Considering the kinds of information listed under Article 9(1), it is apparent that regular and effective exchange of such information, facilitated by common management institutions, would play a significant role in determining an equitable regime for the use or development of an international watercourse elaborated under Articles 5 and 6 of the convention.

Common management institutions have an obvious role regarding the measures expected of watercourse states under Article 21(3)(a) in relation to the “prevention, reduction and control of pollution” including, among other things, “[s]etting joint water quality objectives and criteria.” Furthermore, Article 24(1) provides that “[w]atercourse States shall, at the request of any of them, enter into consultations concerning the management of an international watercourse, which may include the establishment of a joint management mechanism,” thereby suggesting the efficacy of using permanent common management institutions, especially for the purpose of developing the watercourse in an environmentally sustainable manner. Finally, at Article 33(1) the UN Watercourses Convention envisages a role for common management mechanisms in the settlement of disputes, providing that parties may “make use, as appropriate, of any joint watercourse institution that may have been established by them.”

Commentators agree that “the notion that all riparian states have a community of interests in an international watercourse reinforces the doctrine of limited territorial sovereignty [and thus, equitable utilization], rather than in any way contradicting that doctrine” and put forward advantages of such an approach.39 For example, it “expresses more accurately the normative consequences of the physical fact that a watercourse is, after all, a unity” and that “it implies collective, or joint action” and “evokes shared governance.” Some express concern that, in the absence of common management arrangements, the traditional substantive rules of international watercourses law may be of limited avail in handling problems of water scarcity and quality.40 Atilla Tanzi and Maurizio Arcari note that “the concept of optimal utilization of international watercourses to be pursued by riparian States through the integrated management and development thereof has gained widespread acceptance in legal literature and in the international governmental fora.”41 Acknowledging the increasing significance of environmental values, they also note that “realisation of sustainable use depends on the same co-operation and participation among riparian States in the joint and integrated management of the shared watercourse.” They conclude that procedural requirements inherent to the obligation of states to cooperate can only be facilitated by means of established institutional machinery, where “procedural co-operation among riparians is carried out on a permanent, rather than on an occasional, basis.”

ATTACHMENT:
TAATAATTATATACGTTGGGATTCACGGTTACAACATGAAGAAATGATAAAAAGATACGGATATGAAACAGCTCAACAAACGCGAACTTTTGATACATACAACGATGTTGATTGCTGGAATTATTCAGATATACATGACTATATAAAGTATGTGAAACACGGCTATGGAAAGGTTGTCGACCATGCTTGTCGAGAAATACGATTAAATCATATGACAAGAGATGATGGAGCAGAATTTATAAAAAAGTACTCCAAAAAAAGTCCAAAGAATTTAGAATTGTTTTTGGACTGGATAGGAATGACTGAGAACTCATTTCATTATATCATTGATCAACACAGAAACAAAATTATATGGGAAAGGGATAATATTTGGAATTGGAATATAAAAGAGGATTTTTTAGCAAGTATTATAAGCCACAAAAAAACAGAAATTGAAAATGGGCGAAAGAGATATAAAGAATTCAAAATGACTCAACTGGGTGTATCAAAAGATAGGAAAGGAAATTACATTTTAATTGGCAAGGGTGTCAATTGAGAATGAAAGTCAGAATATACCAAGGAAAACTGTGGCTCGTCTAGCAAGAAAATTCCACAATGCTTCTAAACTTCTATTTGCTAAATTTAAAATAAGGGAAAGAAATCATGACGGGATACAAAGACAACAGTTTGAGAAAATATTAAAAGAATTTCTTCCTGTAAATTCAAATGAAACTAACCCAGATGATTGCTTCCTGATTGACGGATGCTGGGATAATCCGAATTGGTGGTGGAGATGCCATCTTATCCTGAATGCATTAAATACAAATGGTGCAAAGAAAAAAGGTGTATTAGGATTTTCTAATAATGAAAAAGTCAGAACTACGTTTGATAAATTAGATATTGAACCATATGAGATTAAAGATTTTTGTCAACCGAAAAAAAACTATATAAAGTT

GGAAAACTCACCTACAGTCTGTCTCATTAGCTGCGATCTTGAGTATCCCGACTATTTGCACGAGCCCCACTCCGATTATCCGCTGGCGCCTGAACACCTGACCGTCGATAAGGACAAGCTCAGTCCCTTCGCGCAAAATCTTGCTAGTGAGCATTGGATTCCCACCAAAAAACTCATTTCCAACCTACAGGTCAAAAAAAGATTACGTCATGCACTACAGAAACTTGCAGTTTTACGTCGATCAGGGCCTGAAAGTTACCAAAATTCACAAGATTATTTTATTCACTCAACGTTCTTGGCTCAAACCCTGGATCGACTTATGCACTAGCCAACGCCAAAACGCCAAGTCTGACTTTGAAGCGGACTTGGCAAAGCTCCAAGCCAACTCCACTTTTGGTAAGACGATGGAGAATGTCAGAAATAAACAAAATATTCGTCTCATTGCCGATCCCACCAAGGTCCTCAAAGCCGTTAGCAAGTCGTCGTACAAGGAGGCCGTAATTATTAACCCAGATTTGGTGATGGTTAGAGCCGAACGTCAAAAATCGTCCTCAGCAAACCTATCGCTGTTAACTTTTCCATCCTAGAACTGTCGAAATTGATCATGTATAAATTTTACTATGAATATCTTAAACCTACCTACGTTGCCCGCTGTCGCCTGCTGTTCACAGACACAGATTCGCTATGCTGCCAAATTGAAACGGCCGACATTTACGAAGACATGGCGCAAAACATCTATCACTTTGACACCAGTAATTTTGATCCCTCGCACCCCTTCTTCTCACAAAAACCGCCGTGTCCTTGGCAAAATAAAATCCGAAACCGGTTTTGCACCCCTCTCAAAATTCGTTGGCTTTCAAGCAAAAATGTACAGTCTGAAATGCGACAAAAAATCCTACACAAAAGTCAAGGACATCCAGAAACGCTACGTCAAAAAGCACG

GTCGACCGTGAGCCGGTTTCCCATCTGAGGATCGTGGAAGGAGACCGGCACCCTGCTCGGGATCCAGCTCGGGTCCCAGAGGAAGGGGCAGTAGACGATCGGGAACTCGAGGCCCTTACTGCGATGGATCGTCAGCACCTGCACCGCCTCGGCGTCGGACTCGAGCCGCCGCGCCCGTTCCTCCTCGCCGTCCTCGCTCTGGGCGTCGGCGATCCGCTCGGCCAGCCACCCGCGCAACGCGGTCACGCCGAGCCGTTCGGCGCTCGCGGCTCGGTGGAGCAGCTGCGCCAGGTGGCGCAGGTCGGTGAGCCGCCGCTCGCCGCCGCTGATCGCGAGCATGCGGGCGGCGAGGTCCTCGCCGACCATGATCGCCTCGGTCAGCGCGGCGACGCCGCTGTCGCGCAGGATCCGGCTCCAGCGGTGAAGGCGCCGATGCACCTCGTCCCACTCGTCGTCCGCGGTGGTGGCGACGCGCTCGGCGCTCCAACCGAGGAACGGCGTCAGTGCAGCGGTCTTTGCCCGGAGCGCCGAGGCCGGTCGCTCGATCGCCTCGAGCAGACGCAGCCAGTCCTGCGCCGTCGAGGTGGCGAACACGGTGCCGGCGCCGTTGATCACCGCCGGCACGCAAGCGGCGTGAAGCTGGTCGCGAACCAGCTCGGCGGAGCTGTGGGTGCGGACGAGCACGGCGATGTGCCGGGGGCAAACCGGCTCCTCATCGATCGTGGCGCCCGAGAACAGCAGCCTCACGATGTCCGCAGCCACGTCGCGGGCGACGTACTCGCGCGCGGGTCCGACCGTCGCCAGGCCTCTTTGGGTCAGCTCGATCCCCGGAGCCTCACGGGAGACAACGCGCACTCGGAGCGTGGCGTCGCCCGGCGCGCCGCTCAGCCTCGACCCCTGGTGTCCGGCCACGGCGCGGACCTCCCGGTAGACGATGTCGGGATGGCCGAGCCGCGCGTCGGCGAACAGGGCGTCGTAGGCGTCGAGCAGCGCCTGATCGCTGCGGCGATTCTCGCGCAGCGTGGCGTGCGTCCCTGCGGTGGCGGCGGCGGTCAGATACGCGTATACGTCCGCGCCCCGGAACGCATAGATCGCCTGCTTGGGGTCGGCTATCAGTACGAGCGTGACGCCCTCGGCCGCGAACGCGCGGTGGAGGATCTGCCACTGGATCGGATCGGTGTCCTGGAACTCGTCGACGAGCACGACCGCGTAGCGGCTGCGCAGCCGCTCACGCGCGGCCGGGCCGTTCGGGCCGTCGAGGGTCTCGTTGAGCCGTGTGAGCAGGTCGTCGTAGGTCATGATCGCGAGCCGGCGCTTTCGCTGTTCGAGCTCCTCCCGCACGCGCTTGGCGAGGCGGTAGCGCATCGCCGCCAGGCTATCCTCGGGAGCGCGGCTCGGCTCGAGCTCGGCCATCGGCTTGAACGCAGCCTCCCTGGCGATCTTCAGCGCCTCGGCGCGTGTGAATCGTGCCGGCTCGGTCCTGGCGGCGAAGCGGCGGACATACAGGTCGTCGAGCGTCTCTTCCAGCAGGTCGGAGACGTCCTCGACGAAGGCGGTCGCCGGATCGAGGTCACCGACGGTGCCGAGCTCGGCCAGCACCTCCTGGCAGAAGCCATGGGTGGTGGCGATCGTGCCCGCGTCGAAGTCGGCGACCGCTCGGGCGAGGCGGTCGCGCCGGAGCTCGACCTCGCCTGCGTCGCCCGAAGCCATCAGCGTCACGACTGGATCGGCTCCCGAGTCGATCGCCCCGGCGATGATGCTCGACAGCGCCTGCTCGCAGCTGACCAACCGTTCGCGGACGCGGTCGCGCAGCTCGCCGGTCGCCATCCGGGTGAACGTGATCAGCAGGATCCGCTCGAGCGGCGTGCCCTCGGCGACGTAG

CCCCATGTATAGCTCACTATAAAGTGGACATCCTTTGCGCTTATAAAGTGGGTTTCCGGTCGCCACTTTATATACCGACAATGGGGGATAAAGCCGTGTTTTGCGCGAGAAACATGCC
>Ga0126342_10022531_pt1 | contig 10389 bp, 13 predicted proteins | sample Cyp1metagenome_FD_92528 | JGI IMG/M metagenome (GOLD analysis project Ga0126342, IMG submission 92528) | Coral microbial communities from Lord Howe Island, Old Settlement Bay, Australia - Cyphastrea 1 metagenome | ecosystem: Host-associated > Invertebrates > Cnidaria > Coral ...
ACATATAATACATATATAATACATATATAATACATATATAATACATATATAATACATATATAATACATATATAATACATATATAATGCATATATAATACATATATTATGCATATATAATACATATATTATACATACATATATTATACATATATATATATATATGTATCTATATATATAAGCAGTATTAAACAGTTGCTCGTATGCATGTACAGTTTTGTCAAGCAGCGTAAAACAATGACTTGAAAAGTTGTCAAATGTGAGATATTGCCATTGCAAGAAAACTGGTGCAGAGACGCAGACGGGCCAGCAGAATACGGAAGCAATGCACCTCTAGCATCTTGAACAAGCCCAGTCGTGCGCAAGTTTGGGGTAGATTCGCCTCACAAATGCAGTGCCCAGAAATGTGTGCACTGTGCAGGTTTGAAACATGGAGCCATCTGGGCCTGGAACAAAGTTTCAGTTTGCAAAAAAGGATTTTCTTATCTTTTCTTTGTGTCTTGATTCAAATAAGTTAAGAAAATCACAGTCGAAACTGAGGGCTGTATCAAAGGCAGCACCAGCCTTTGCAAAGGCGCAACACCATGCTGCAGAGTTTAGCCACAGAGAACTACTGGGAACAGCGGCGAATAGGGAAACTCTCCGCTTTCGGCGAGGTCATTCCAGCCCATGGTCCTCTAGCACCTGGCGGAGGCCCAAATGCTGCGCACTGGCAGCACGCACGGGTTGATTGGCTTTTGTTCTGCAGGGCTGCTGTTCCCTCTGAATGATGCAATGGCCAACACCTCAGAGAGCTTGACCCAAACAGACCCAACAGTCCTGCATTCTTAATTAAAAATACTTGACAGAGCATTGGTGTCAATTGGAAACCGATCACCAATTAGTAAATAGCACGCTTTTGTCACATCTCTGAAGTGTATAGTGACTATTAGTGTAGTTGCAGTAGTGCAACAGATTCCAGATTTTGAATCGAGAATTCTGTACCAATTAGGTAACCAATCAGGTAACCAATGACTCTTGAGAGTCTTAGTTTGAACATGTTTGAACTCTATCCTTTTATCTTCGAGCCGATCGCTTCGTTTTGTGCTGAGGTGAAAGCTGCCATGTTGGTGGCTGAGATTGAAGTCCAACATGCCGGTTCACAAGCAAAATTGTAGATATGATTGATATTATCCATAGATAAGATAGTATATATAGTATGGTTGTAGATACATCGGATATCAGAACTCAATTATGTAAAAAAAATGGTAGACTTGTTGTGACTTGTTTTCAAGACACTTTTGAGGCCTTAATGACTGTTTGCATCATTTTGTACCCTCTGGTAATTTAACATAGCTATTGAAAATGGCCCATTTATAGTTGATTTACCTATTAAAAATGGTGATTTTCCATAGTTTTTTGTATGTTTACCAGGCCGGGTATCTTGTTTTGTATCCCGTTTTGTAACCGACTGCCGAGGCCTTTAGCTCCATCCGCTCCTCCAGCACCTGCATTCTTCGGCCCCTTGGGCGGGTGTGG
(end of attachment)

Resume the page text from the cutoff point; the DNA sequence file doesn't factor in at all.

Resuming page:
The effectiveness of common management machinery for the purpose of environmental management of international watercourses has long been obvious. Konrad von Moltke noted in 1988 that “it is inherent in the nature of the issues. Among the oldest institutions for the management of an environmental resource are those dealing with the allocation and use of water.”42 He cites early examples, including the Commission of the River Rhine established at the 1815 Congress of Vienna (but only made operational by the 1868 Treaty of Mannheim), the Danube Commission established in 1878, and the International Boundary and Water Commission established by the United States and Mexico in 1889. He cites a 1997 report by the Organisation for Economic Co-operation and Development (OECD) in which “a marked strengthening of international cooperation [through commissions] has been noted for solving problems of transfrontier pollution in international water basins,” with such commissions possessing scientific and technical expertise allowing them to provide impartial specialist advice.